Lisa Bonner | ,| By
Corporate Social Media as Collaboration Alternative
Companies are challenged to create and execute a strategy to facilitate knowledge sharing across the enterprise. Email, a 50-year old technology, is a one-way communication tool and an inefficient way to collaborate. Executives have approved millions of shareholder capital for digital infrastructure, talent and processes; but many are still waiting for the ROI. Companies are considering internal social networks and corporate social media as providing the answer the employee productivity and performance puzzle. One of the most powerful ways a company can improve performance is to expose the creative talent in the organization and engage all employees in problem solving. MECE (pronounced “meesee”), mutually exclusive and collectively exhaustive, is a framework used by management consulting firms in organizing information and mapping business process. The MECE principle can also be applied to workplace social networks and online collaboration-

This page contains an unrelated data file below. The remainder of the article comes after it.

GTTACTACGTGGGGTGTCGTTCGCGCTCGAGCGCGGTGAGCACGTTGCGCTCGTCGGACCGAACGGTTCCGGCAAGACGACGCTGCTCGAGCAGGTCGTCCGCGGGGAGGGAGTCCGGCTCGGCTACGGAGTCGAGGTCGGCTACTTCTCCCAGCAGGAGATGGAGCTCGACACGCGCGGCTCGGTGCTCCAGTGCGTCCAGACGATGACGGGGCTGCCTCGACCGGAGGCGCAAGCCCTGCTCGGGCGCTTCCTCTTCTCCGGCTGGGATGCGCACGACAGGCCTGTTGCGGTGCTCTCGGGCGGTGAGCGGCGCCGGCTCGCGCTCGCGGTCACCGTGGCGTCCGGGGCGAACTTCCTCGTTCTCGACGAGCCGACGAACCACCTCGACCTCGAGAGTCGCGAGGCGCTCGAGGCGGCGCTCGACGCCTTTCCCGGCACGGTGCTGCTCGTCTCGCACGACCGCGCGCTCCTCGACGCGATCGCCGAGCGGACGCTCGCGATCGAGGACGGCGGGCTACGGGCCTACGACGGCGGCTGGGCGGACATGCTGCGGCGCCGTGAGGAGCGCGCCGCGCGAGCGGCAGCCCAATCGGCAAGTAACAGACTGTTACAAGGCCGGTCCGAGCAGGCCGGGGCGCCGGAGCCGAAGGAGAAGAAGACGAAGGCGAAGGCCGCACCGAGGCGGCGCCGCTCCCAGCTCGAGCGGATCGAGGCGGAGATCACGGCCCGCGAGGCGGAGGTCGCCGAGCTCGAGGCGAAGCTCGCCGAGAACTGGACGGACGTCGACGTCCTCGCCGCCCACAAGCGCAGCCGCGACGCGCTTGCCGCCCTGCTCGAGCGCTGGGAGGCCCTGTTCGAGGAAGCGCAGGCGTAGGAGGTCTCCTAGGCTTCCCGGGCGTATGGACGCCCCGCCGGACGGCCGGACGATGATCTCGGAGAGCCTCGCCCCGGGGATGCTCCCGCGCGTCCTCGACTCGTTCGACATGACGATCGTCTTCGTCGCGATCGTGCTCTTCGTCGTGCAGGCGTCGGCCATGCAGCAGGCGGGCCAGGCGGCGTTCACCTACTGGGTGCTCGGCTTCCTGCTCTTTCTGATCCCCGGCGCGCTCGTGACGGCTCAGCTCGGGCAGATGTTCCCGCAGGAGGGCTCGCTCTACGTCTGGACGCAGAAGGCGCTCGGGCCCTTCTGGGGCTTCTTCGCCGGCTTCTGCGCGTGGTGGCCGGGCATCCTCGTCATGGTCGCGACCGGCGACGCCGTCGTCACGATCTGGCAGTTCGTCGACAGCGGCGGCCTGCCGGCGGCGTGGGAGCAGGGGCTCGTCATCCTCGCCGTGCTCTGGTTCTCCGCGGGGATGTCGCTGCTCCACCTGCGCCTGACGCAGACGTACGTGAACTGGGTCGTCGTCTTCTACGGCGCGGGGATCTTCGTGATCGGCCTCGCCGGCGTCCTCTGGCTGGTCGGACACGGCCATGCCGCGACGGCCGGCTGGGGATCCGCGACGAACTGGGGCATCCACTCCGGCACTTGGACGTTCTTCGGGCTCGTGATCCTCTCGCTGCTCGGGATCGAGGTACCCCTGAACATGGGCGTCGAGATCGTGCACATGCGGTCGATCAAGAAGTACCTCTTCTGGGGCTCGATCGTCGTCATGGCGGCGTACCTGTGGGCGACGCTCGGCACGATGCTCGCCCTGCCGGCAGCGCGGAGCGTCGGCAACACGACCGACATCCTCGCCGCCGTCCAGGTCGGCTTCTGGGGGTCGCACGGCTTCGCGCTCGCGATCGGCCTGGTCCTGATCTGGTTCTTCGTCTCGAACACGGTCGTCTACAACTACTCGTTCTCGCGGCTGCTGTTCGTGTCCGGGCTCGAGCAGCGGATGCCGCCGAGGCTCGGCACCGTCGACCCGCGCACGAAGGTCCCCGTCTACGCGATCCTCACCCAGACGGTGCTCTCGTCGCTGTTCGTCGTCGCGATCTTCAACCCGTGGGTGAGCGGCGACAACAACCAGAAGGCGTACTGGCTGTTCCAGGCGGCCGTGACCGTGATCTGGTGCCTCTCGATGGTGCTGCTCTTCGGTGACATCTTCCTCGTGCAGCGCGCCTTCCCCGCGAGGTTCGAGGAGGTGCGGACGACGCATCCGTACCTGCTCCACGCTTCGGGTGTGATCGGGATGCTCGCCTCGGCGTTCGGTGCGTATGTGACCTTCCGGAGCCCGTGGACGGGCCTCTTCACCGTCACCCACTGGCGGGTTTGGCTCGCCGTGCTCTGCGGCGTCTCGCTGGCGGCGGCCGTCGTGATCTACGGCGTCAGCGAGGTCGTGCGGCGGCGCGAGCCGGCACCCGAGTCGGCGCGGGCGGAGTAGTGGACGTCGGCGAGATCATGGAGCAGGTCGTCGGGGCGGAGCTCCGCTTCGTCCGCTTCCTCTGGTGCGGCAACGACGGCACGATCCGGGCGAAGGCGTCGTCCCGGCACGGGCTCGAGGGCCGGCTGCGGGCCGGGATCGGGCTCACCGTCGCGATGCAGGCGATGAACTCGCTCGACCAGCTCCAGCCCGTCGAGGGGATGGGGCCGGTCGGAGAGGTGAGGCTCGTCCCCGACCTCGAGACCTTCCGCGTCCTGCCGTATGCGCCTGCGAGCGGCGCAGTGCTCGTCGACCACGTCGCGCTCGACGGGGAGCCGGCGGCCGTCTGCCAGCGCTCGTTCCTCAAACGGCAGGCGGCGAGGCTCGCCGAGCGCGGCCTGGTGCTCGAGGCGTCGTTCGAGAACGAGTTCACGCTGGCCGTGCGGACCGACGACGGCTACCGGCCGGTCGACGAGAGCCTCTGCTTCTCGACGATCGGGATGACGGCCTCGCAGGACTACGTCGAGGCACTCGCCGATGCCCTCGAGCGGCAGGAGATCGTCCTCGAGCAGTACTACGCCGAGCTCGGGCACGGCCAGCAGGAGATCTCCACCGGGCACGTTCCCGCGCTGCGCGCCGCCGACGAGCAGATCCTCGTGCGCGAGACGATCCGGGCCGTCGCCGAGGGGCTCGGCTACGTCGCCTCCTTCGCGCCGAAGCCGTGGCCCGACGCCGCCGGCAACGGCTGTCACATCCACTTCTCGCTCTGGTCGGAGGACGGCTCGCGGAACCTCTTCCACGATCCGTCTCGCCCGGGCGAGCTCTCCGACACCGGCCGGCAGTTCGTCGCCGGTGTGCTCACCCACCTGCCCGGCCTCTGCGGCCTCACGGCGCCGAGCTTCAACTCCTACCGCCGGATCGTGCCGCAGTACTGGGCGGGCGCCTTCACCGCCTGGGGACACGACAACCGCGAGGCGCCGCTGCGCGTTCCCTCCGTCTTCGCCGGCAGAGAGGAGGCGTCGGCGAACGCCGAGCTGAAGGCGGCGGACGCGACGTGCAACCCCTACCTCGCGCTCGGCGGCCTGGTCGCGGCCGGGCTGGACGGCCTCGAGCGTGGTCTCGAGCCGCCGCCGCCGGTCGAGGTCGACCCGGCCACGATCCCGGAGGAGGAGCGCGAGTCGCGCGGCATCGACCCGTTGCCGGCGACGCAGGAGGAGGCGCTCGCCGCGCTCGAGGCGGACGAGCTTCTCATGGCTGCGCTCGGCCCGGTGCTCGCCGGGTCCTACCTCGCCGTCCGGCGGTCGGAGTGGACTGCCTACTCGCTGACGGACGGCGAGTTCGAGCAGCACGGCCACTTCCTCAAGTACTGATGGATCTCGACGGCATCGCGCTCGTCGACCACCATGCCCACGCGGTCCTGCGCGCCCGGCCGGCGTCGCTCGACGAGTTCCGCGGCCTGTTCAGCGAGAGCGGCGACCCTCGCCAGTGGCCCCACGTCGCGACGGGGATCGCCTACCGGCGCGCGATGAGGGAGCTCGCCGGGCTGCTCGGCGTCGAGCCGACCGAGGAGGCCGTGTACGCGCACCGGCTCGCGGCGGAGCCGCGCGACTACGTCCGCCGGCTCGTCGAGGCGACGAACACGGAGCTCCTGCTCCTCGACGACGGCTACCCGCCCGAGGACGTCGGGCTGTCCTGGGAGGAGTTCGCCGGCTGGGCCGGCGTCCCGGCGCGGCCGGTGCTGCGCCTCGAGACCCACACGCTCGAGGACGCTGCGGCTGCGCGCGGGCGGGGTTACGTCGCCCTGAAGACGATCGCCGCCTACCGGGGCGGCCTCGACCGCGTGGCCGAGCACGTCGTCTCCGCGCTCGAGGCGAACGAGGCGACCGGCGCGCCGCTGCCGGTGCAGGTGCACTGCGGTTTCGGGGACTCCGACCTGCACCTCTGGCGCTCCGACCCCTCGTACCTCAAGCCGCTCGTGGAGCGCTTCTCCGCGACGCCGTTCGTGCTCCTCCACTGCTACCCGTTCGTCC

- Mutually exclusive– (“no overlaps”) is about critical thinking; allowing information to flow freely, organizing it, synthesizing it and quickly eliminate redundancies. Workplace social networks enable you to collect information from all over the organization, and identify and leverage the “right talent” to get the job done.
- Collectively exhaustive– (“no gaps”) is about creative thinking, innovative thinking; being inclusive and considering all possibilities. Workplace social networks foster crowd sourcing and creative problem solving; employees are engaged in their work, and seek ways to connect with others who share their passion and push each other to find the bet solution.
Workplace Social Networks Share Knowledge Best Practices
A recent WSJ article, “Social Networking Heads to the Office”, highlighted how companies are leveraging social networks to share knowledge/best practices and increase productivity by making it easier to find the right person and track activities. Organizations are leveraging internal networks to unleash a new theology of solving problems, executing with agility and creating an innovative culture. Is your company grappling with how to manage the flood of information and enable dispersed workers to collaborate?
SPECIAL THANKS to my niece, Carolyn Crosby, a Babson College senior- who exposed me to MECE concepts, expanded my thinking and took time out of our Easter weekend to collaborate with me on this post.
Lisa Bonner is the Assistant Vice President of Contemporary Work Practices at The Hartford. She is the proud mother of very active 14 year-old twin boys and resides in Suffield, Connecticut. Connect with her on LinkedIn. The opinions expressed are personal and not related to The Hartford.